• Have security software installed on mobile devices and computers.
  • Guard your social security number.
  • Monitor your credit report, bank and credit card statements.
  • Use a shredder on documents containing personal information before placing in the trash.
  • Remove your name from marketing lists.
  • Keep duplicate records on your wallet contents in a secure location.
  • Know to whom you are speaking. Do not give personal information unless 100% certain you know the person and/or business they represent.
  • Be aware of your surroundings when making credit card purchases and entering passwords and pins at atm’s and stores.
  • Mail payments from a safe location. Private home mailboxes are not considered to be very secure.
  • Destroy any electronic recording device prior to disposal.
  • Be aware of bogus shipping emails as clicking on them could load malware on your machine or take you to a phishing website.
  • Check out new merchants with the Better Business Bureau.

During this busy holiday season make sure to put your safety first…in this case, the safety of your finances and identity. If your credit cards or wallet have been stolen, contact the three reporting agencies below immediately.

Equifax: 1-800-685-1111

TransUnion: 1-800-916-8800

Experian: 1-888-397-3742


Safety Director Crystal Schafer
Article by Crystal Schafer, Safety Director
cschafer@massarocorporation.com

 

 

 

STAYING ALERT WHILE YOU TRAVEL

The Department of Transportation says the Thanksgiving and Christmas holidays are the heaviest long distance travel times.

The number of long distance trips over Thanksgiving (those 50 miles or more both ways) increase by 54 percent. During Christmas the increase is 23 percent. The potential for fatigue is higher during these long trips after a long day of visiting and eating.

Many say eating turkey makes you tired as turkey contains L-Tryptophan, an essential amino acid with a documented sleep inducing effect. However, according to www.about.com.chemistry , it’s not just the turkey. A carbohydrate-rich (as opposed to a protein-rich meal) increases the level of the amino acid and leads to serotonin synthesis – “that familiar sleepy feeling”.

Fats slow down the digestive system and take a lot of energy to digest so the body redirects blood flow to help in digestion. Having less blood-flow elsewhere, people feel less energetic after a meal rich in fats. Overeating has the same affect so it’s very important to watch how much you eat prior to travelling a long distance without giving the meal time to digest.

If you start to feel drowsy while driving and your eyelids start to get heavier, pull over and rest! A Nationwide Insurance article pulls from a National Highway Traffic Safety Administration article that states drowsy driving “causes more than 100,000 crashes a year, resulting in 1,500 deaths, 71,000 injuries and more than $12 billion in losses”.

People are at their mental peak at 9:00 am and 9:00 pm with physical best at 11:00 am and 7:00 pm. Energy hits its lowest points from 2:00 am to 6:00 am and 2:00 pm to 5:00 pm. Try to plan your travel during your high peak times.

A couple more helping driving hints are:

• Take a 15 minute power nap to help you obtain needed rest without causing a major delay in your schedule. A longer nap requires more time to return to full alertness.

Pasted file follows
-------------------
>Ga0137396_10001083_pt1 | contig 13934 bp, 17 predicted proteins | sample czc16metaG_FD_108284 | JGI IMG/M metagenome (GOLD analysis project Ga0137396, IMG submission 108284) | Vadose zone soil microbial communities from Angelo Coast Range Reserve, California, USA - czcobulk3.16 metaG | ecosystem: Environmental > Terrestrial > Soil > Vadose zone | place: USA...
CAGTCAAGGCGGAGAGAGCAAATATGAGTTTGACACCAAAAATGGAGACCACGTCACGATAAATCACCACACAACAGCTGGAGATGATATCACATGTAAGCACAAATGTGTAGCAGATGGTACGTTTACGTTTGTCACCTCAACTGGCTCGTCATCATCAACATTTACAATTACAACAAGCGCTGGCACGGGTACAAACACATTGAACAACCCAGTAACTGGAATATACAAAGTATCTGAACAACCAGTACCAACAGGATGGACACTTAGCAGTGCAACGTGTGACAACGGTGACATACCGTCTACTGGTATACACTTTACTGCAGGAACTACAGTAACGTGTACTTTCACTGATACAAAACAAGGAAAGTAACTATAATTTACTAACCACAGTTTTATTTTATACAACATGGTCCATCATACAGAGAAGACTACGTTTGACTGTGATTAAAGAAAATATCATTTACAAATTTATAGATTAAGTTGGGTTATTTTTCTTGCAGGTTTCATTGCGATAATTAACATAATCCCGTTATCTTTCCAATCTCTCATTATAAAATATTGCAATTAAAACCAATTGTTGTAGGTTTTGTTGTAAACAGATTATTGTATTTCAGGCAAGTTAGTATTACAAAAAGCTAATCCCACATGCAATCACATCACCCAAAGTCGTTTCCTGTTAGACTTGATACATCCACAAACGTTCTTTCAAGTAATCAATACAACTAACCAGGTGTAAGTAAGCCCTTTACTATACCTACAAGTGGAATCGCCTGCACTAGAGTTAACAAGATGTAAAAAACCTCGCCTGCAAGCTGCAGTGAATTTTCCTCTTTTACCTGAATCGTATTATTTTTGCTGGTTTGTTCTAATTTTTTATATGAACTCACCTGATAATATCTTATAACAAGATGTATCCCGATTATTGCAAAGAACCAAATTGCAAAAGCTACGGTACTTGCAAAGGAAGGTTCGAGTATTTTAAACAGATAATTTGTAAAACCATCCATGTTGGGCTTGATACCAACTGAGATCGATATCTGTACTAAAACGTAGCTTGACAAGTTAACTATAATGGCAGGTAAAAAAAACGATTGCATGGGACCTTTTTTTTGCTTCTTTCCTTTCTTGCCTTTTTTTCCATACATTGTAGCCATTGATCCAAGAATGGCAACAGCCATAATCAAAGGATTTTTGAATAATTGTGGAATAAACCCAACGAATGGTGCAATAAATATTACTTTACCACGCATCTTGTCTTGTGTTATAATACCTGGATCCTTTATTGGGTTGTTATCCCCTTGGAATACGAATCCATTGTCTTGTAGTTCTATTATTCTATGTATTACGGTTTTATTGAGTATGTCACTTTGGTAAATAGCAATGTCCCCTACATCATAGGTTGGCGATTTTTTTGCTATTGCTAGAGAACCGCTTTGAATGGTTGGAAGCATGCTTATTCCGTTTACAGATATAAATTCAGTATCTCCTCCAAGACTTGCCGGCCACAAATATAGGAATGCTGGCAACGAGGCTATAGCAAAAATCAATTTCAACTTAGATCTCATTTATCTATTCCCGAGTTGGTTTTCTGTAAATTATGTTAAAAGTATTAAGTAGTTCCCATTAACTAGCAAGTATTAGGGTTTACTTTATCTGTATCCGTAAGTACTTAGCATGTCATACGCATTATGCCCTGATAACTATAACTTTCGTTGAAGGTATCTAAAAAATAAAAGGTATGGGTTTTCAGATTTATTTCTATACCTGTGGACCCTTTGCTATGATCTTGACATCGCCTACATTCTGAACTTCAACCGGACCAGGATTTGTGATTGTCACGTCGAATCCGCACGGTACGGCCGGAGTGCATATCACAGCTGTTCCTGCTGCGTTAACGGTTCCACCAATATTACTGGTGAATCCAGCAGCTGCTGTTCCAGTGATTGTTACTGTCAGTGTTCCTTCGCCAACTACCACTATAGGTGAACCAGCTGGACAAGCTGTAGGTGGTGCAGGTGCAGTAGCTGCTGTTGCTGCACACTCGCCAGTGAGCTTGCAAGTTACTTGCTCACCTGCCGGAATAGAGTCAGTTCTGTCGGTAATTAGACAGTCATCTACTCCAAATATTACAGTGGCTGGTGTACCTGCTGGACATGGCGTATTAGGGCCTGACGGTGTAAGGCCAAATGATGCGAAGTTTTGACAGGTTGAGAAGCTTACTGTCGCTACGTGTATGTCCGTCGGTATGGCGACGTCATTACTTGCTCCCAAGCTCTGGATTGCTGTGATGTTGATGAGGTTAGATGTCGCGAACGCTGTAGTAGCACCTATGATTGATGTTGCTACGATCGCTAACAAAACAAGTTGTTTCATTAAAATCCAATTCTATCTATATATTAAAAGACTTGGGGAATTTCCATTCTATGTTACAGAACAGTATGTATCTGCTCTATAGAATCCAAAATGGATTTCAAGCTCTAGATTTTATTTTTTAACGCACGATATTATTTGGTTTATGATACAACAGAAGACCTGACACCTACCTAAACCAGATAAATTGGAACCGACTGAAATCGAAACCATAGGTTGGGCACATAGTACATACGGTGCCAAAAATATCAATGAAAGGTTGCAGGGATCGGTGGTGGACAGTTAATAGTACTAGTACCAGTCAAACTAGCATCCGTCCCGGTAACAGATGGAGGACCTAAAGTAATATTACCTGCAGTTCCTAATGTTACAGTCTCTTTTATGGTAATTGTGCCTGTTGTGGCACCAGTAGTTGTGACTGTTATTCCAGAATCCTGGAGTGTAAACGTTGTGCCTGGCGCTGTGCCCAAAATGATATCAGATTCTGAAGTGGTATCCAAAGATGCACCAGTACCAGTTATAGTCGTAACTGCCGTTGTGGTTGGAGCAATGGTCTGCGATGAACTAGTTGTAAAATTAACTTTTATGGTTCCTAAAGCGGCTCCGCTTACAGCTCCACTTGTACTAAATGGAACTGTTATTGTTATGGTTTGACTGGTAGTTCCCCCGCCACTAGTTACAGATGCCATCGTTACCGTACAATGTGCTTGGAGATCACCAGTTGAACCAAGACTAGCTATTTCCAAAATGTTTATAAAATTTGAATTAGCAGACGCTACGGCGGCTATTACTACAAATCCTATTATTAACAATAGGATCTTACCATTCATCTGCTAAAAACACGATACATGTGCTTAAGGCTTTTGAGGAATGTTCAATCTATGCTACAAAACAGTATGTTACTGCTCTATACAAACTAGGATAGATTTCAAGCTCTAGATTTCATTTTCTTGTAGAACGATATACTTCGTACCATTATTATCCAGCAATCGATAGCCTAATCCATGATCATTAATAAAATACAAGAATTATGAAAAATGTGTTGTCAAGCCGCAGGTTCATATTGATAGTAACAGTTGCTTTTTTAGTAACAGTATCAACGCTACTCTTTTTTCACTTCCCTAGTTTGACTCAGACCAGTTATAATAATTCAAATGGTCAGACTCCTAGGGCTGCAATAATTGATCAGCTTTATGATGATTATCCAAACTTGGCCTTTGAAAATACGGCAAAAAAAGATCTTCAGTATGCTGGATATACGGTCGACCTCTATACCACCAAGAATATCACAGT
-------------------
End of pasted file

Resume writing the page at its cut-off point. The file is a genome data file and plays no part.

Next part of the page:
• Stay hydrated and eat fruits, vegetables and protein-loaded items in small portions. We already know carbs make us tired.

• Get a good night’s sleep prior to the drive.

• Take someone with you to keep you alert, help watch the road and even share in the driving.

Have a great holiday season and stay safe on the roads!


Safety Director Crystal Schafer
Article by Crystal Schafer, Safety Director
cschafer@massarocorporation.com

 

 

 

Where Life Changes for Kids and Families

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As the holiday season approaches, many people are in the giving spirit. People open their hearts for generosity and feel a sense of satisfaction helping others.The staff at Auberle, located on Hartman Street in McKeesport, open their hearts to the community year round.

 

In 1952 Auberle opened its doors. The faith-based Catholic agency’s mission is “to help troubled children and families heal themselves”. Auberle offers a plethora of services for children, youth, adults and families including foster care services, in-home crisis intervention, shelter services and transitional living. The goal is to invest in children to break the cycle of abuse and neglect. They also believe strong families build strong children and serve over 3,000 at-risk children and families each year. Serving in seven southwestern PA counties, 60% of the clients are receiving services in the home, school or local community.

Recently, Auberle has partnered with employers to give at-risk youth on the job training. This partnership has been titled Auberle’s Employment Institute and enables youth to develop skills such as work ethic, timeliness and accepting criticism. By gaining real experience, the at-risk youth is able to lessen skill gaps and have higher opportunity for employment in the future.

Auberle recognized as Agency of the Year in the United States by the Alliance for Children and Families. Auberle has also received the Wishart Award for Excellence in Nonprofit Management by the Forbes Fund.

Massaro Restoration Services, LLC is honored to be able to work with such a noble organization.


Hinchberger_AndreaAndrea Soltis, Business Development Representative